TECUN UMAN (Reuters) – Hundreds of Central Americans gathered on the border between Guatemala and Mexico on Sunday, with the goal of crossing mass early on Monday in what could be a hard test of the Mexican government’s promise to meet the demands of United States to stop migrant flows.
Migrants from Central America, part of a caravan traveling to the United States, wait to cross into Mexico on the border between Guatemala and Mexico, in El Ceibo, Guatemala, January 18, 2020. REUTERS / Victor Pena
President Donald Trump has threatened to economically damage Mexico and the countries of Central America if they allow large numbers to reach the U.S. border. UU. U.S. border agents have tracked the last exodus from Honduras this week.
Small groups of migrants crossed the bridge from Tecun Uman, Guatemala, to Ciudad Hidalgo, Mexico, on Saturday after the Mexican National Guard repelled an attempt by some of the Central Americans to make their way through the border gates.
Then, most migrants withdrew to Tecun Uman to await the arrival of more travelers behind them in the hope that they will have a better chance of progressing in a caravan.
“We have been organizing,” said José Luis Cruz, a 33-year-old auto worker from Comayagua, Honduras, who left a wife and two children in an attempt to reach the United States.
Cruz said that the immigrants who were waiting at Tecun Uman wanted to try to enter Mexico en masse around 5 a.m. on Monday, hoping the authorities would let them pass to avoid clashes.
“If we cross alone, they will catch us, and all the sacrifices we have made to get here will have been in vain,” he added.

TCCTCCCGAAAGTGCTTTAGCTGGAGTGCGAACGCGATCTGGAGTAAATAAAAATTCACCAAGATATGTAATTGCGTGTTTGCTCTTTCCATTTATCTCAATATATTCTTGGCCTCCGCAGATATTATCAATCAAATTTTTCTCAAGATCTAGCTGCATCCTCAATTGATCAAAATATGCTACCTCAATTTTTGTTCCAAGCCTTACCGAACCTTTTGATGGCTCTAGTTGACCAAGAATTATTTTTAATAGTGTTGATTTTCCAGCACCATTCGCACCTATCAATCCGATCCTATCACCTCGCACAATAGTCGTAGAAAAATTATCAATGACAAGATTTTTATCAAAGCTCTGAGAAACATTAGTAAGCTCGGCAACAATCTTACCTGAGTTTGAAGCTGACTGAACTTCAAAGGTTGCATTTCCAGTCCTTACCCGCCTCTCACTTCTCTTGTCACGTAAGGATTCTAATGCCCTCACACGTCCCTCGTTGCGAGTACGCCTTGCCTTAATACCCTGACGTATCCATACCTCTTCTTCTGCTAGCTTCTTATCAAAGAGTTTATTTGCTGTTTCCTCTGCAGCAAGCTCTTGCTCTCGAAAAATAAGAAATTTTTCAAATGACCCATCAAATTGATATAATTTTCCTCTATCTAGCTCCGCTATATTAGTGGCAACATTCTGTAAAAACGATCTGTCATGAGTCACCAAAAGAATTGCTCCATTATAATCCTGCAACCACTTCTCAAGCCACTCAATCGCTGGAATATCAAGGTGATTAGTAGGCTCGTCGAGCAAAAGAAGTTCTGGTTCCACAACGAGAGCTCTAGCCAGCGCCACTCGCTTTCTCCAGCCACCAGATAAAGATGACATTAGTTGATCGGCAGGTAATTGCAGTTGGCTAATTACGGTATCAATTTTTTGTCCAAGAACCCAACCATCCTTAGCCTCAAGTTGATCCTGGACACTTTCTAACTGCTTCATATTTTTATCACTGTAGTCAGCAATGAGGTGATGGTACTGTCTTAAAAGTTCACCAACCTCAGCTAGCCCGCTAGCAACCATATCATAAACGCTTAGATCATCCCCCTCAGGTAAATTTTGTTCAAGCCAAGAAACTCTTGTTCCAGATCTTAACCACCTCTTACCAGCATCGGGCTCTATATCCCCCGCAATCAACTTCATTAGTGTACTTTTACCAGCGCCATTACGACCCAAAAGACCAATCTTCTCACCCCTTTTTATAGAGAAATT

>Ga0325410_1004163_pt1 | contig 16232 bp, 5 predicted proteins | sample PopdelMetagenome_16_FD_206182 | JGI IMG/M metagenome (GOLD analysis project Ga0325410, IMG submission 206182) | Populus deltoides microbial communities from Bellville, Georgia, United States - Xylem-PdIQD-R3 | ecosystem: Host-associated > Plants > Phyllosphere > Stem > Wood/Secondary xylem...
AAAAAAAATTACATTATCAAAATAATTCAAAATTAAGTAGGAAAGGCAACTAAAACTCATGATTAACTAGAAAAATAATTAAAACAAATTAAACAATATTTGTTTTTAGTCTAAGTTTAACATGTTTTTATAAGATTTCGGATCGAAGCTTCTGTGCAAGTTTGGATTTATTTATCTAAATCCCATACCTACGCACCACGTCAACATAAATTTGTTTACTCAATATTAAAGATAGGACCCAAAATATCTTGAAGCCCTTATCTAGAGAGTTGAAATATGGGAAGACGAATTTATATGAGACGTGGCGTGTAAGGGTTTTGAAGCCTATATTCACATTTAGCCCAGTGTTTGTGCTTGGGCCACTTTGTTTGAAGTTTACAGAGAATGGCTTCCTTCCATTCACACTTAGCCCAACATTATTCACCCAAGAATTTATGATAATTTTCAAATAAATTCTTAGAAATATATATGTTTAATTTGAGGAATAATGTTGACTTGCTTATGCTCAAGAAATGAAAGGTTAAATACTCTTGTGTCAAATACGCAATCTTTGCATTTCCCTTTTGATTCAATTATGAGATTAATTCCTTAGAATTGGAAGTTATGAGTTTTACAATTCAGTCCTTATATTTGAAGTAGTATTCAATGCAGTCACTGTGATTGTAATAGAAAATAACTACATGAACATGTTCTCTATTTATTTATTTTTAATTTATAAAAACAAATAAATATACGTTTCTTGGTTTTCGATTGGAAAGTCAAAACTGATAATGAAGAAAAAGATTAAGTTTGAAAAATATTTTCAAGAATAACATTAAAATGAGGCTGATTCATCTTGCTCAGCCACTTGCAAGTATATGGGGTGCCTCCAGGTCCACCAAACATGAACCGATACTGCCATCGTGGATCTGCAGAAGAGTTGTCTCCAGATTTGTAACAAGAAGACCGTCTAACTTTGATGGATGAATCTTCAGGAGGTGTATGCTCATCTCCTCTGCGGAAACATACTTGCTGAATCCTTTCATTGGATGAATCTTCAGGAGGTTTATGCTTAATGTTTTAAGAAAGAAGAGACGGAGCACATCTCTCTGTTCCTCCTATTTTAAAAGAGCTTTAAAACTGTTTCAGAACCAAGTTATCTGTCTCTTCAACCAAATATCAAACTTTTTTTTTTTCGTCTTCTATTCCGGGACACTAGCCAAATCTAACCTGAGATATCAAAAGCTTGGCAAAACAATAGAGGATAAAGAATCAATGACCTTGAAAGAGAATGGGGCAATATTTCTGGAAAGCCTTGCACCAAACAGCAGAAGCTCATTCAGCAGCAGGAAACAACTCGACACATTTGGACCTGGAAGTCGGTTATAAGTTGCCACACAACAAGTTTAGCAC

The Guatemalan government says that at least 4,000 people have entered from Honduras since Wednesday, which represents one of the biggest waves since three Central American governments signed agreements with the Trump administration forcing them to assume more responsibility for dealing with migrants.
Tecun Uman’s main migrant shelter quickly filled up to 600 people, and another 1,300 interrupted their trip to a second makeshift shelter, local priest Alfredo Camarena said.
Mexican authorities have so far controlled the border more successfully than at the end of 2018, when a large caravan of people tried to break through the same crossing. Many later crossed to Mexico through the Suchiate River that divides the two countries.
Mexico has offered work to migrants in the south, but those who do not accept or apply for asylum will not receive safe conduct passes to the United States, the Interior Ministry said.
Written by Dave Graham; Edition by Nick Zieminski